[1] The latter part of what is here said coincides, in a way which is rather remarkable, with a passage in an interesting work of Schiller's which I have since read, (on the Aesthetic Education of Men, in a series of letters: vid. letter the 6th.) 'With us in order to obtain the representative word (as it were) of the total species, we must spell it out by the help of a series of individuals. So that on a survey of society as it actually exists, one might suppose that the faculties of the mind do really in actual experience show themselves in as separate a form, and in as much insulation, as psychology is forced to exhibit them in its analysis. And thus we see not only individuals, but whole classes of men, unfolding only one part of the germs which are laid in them by the hand of nature. In saying this I am fully aware of the advantages which the human species of modern ages has, when considered as a unity, over the best of antiquity: but the comparison should begin with the individuals: and then let me ask where is the modern individual that would have the presumption to step forward against the Athenian individual—man to man, and to contend for the prize of human excellence? The polypus nature of the Grecian republics, in which every individual enjoyed a separate life, and if it were necessary could become a whole, has now given place to an artificial watch-work, where many lifeless parts combine to form a mechanic whole. The state and the church, laws and manners, are now torn asunder: labor is divided from enjoyment, the means from the end, the exertion from the reward. Chained for ever to a little individual fraction of the whole, man himself is moulded into a fraction; and, with the monotonous whirling of the wheel which he turns everlastingly in his ear, he never develops the harmony of his being; and, instead of imaging the totality of human nature, becomes a bare abstract of his business or the science which he cultivates. The dead letter takes the place of the living understanding; and a practised memory becomes a surer guide than genius and sensibility. Doubtless the power of genius, as we all know, will not fetter itself within the limits of its occupation; but talents of mediocrity are all exhausted in the monotony of the employment allotted to them; and that man must have no common head who brings with him the geniality of his powers unstripped of their freshness by the ungenial labors of life to the cultivation of the genial.' After insisting at some length on this wise, Schiller passes to the other side of the contemplation, and proceeds thus:—'It suited my immediate purpose to point out the injuries of this condition of the species, without displaying the compensations by which nature has balanced them. But I will now readily acknowledge—that, little as this practical condition may suit the interests of the individual, yet the species could in no other way have been progressive. Partial exercise of the faculties (literally "one-sidedness in the exercise of the faculties") leads the individual undoubtedly into error, but the species into truth. In no other way than by concentrating the whole energy of our spirit, and by converging our whole being, so to speak, into a single faculty, can we put wings as it were to the individual faculty and carry it by this artificial flight far beyond the limits within which nature has else doomed it to walk. Just as certain as it is that all human beings could never, by clubbing their visual powers together, have arrived at the power of seeing what the telescope discovers to the astronomer; just so certain it is that the human intellect would never have arrived at an analysis of the infinite or a Critical Analysis of the Pure Reason (the principal work of Kant), unless individuals had dismembered (as it were) and insulated this or that specific faculty, and had thus armed their intellectual sight by the keenest abstraction and by the submersion of the other powers of their nature. Extraordinary men are formed then by energetic and over-excited spasms as it were in the individual faculties; though it is true that the equable exercise of all the faculties in harmony with each other can alone make happy and perfect men.' After this statement, from which it should seem that in the progress of society nature has made it necessary for man to sacrifice his own happiness to the attainment of her ends in the development of his species, Schiller goes on to inquire whether this evil result cannot be remedied; and whether 'the totality of our nature, which art has destroyed, might not be re-established by a higher art,'—but this, as leading to a discussion beyond the limits of my own, I omit.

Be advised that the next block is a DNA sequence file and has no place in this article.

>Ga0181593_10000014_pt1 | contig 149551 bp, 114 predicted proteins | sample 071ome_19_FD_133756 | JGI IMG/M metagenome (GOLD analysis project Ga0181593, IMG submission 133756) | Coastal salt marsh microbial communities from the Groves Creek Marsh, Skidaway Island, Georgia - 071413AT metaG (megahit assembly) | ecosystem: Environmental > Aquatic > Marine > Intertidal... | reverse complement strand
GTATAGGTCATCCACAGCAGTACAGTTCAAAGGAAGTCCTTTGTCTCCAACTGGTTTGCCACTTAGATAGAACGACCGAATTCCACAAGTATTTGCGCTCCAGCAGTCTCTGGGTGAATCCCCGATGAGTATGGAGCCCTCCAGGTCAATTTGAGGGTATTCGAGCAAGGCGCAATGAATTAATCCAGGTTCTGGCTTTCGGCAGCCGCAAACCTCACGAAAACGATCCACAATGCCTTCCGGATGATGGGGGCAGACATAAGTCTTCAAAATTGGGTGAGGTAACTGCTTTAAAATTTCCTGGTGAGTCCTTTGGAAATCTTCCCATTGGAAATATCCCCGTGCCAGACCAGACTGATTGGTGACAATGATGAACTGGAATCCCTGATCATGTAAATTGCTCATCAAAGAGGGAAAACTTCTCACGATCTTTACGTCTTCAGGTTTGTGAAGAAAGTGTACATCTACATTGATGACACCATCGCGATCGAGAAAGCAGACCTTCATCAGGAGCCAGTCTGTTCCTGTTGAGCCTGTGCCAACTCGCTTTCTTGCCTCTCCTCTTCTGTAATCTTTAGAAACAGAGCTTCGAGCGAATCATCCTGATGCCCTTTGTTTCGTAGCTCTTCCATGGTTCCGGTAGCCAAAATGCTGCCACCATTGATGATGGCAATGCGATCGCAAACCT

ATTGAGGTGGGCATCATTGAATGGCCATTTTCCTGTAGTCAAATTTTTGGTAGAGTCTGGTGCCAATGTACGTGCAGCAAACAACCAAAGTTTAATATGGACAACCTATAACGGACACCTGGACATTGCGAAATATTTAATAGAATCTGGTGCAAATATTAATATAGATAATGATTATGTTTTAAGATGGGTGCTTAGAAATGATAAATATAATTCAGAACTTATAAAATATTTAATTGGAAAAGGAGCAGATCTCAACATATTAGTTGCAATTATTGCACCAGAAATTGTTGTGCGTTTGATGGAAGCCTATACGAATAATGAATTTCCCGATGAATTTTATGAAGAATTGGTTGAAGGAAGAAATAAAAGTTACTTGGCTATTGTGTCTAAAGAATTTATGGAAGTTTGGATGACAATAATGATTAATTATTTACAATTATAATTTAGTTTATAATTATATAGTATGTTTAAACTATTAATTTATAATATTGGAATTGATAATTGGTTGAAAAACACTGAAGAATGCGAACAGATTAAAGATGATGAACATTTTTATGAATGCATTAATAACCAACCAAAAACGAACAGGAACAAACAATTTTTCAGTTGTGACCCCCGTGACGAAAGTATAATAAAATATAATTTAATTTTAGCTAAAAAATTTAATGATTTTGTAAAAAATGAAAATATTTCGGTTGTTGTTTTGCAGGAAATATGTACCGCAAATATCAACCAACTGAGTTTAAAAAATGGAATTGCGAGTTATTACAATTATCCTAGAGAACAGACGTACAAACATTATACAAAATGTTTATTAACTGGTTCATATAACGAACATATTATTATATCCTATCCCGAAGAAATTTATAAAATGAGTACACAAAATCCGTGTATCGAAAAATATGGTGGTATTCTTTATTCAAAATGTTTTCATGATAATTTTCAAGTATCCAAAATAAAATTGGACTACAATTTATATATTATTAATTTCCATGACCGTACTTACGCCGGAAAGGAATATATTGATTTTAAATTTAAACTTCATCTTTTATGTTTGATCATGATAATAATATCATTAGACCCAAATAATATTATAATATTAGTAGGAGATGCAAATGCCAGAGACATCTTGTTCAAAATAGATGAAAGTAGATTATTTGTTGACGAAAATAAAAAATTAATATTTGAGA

ENGLISH DICTIONARIES.